5G Explained

Generations vs. GigaHertz

5G stands for 5th Generation technology and is the latest technological development of wireless communication that helps keeps the world connected.  5G should not be confused with 5 GigaHertz (5,000 Hertz), which is a measurement used for the frequency of electromagnetic waves and computer processing speeds.


What Makes 5G Different from Previous Wireless Technologies Like 3G and 4G?

5G follows previous generations of mobile technology such as 3G, which led to the launch of smartphones.  5G is also preceded by 4G technology, which enabled faster browsing and allowed users to do things like watch videos while being mobile.

According to an article published by Ofcom, the regulator of the UK’s electronic communications sector, 5G is designed to be faster and provides greater capacity than older generations of wireless technologies.  Latency, which is a delay before the transfer of data begins, is significantly reduced with 5G.  This results in shorter times between instructing a wireless device to perform an action and that action being completed.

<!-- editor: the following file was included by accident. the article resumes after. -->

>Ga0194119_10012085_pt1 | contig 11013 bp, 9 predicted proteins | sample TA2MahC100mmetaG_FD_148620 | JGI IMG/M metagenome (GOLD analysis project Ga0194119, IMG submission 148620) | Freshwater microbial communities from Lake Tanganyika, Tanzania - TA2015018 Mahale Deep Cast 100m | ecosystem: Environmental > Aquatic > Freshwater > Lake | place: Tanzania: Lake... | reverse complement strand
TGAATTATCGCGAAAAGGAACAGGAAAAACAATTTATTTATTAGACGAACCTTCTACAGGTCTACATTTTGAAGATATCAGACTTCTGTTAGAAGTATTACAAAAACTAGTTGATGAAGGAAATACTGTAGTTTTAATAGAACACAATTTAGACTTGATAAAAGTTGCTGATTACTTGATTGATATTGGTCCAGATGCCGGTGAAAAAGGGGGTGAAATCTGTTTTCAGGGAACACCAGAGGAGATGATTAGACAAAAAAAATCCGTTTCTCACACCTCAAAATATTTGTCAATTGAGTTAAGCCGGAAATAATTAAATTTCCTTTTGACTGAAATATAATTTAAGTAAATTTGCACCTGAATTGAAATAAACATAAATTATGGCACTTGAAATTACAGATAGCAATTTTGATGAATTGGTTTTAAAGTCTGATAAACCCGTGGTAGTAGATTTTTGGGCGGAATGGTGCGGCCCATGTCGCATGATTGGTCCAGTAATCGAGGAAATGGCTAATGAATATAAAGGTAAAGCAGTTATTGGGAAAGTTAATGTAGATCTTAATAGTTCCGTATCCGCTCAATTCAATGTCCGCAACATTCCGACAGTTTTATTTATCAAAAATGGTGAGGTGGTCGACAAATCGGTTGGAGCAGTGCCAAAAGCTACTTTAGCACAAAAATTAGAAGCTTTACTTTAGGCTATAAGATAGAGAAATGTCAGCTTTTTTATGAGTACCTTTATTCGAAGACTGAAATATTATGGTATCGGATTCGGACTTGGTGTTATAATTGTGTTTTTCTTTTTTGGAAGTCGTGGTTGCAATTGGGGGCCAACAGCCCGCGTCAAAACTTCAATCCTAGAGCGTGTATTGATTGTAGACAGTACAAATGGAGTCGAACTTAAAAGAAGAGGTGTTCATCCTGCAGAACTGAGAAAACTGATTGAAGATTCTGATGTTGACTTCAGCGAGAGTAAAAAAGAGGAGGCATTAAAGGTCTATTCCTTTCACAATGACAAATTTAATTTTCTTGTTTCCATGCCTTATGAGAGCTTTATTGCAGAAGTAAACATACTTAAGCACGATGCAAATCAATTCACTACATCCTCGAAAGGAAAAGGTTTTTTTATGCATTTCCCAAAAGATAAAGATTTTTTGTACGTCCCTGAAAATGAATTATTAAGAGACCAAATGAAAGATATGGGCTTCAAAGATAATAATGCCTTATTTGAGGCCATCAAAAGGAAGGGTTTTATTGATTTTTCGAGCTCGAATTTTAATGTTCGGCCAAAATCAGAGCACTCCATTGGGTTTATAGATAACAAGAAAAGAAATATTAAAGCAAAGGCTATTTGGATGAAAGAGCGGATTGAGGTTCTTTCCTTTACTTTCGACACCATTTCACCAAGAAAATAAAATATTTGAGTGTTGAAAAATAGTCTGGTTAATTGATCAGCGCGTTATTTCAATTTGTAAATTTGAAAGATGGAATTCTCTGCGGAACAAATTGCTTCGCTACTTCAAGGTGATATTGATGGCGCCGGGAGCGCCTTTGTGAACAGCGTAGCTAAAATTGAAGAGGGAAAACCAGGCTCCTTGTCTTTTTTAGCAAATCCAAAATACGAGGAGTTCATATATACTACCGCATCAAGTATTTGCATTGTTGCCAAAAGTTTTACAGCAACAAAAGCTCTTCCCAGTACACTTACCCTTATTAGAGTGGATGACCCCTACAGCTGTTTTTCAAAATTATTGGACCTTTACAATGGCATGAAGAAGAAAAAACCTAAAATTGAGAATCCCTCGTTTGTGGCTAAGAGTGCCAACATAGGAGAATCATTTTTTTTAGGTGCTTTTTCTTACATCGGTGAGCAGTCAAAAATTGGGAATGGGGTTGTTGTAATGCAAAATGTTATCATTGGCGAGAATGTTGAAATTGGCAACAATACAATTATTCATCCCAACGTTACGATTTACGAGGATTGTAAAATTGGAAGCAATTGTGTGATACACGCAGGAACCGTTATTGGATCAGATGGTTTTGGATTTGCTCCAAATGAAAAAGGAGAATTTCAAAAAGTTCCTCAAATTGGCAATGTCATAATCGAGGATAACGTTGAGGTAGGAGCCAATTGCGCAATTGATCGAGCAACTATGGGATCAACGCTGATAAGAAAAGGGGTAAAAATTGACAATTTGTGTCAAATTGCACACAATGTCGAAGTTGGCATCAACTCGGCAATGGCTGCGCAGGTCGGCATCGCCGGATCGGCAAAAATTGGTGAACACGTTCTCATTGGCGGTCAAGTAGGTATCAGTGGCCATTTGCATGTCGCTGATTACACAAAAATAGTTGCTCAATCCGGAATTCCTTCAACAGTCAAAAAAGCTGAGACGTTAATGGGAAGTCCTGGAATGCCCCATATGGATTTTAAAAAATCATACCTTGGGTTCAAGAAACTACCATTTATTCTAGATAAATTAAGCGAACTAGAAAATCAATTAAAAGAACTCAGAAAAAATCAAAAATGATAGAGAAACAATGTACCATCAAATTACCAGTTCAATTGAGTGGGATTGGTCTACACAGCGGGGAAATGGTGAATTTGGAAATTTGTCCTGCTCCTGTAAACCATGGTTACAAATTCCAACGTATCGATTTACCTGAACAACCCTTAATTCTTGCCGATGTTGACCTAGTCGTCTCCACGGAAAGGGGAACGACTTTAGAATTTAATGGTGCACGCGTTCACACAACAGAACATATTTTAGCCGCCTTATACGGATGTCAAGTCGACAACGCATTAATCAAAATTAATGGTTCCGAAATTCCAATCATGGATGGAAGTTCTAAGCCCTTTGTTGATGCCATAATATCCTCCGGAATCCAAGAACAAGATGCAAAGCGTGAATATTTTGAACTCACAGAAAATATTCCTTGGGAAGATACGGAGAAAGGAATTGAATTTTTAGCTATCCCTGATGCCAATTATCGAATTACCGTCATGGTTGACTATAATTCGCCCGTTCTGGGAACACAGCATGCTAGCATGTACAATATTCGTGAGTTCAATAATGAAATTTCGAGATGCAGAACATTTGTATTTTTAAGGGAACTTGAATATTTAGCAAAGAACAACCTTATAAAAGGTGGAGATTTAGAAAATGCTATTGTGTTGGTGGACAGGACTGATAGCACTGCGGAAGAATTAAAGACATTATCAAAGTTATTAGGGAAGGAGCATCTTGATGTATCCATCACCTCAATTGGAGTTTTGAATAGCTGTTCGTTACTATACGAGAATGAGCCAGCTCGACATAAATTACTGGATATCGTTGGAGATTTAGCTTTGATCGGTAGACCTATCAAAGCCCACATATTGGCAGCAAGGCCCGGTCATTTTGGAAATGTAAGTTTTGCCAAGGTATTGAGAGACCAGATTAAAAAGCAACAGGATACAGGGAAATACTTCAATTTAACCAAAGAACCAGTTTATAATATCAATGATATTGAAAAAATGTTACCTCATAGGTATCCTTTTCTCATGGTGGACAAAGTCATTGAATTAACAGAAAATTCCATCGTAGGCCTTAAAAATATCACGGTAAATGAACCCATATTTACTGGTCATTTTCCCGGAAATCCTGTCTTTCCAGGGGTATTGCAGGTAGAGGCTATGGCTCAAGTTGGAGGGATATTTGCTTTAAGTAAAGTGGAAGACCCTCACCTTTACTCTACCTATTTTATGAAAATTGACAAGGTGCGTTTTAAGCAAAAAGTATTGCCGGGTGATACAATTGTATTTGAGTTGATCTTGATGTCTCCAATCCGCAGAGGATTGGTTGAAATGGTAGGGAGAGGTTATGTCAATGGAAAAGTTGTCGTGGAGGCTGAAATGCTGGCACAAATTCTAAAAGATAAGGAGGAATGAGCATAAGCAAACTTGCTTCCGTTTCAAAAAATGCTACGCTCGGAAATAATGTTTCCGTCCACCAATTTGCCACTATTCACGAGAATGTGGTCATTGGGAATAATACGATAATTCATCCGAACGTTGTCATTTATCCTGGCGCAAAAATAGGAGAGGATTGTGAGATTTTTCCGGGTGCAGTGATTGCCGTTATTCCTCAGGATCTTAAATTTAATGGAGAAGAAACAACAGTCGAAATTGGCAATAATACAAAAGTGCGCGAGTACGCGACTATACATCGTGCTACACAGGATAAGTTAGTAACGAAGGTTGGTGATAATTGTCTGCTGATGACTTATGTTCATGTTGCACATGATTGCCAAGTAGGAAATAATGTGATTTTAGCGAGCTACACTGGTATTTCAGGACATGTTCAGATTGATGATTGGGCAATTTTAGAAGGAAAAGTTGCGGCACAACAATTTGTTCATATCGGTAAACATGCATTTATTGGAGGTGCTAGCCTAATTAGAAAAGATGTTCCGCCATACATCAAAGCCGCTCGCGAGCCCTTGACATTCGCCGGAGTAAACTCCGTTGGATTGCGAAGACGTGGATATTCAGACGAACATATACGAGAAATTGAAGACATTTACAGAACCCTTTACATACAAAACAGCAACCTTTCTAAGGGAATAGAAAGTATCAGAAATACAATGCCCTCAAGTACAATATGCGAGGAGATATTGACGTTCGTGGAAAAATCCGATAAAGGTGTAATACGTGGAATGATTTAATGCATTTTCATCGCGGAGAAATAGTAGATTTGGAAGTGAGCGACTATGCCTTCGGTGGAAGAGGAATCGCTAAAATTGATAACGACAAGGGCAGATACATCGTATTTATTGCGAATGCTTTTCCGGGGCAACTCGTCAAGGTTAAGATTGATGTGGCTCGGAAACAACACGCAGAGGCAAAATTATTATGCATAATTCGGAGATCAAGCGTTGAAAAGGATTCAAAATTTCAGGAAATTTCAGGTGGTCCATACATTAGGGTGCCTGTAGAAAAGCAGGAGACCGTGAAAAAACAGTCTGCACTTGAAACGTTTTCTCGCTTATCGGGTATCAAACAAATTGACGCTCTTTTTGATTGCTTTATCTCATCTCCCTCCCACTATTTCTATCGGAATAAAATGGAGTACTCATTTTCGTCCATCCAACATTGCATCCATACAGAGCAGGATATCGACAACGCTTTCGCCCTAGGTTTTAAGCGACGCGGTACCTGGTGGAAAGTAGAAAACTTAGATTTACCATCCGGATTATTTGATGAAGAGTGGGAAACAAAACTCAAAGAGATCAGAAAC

Additionally, as cited from Ofcom, thousands of 5G devices can be connected at the same time in one small area.  These multiple connections were more difficult with 3G and 4G, as the devices trying to connect at the same time could have significantly slowed or crashed the network(s) it was travelling on.

Ofcom also states that 5G improves connectivity, which creates the potential for more innovative services that can improve consumer experiences.  Examples of this include, but are not limited to, virtual learning platforms, tele-medicine and interconnected networks such as transportation, energy and retail.  Real-time data is available with 5G, allowing businesses and communities to become more efficient with their delivery of services to consumers.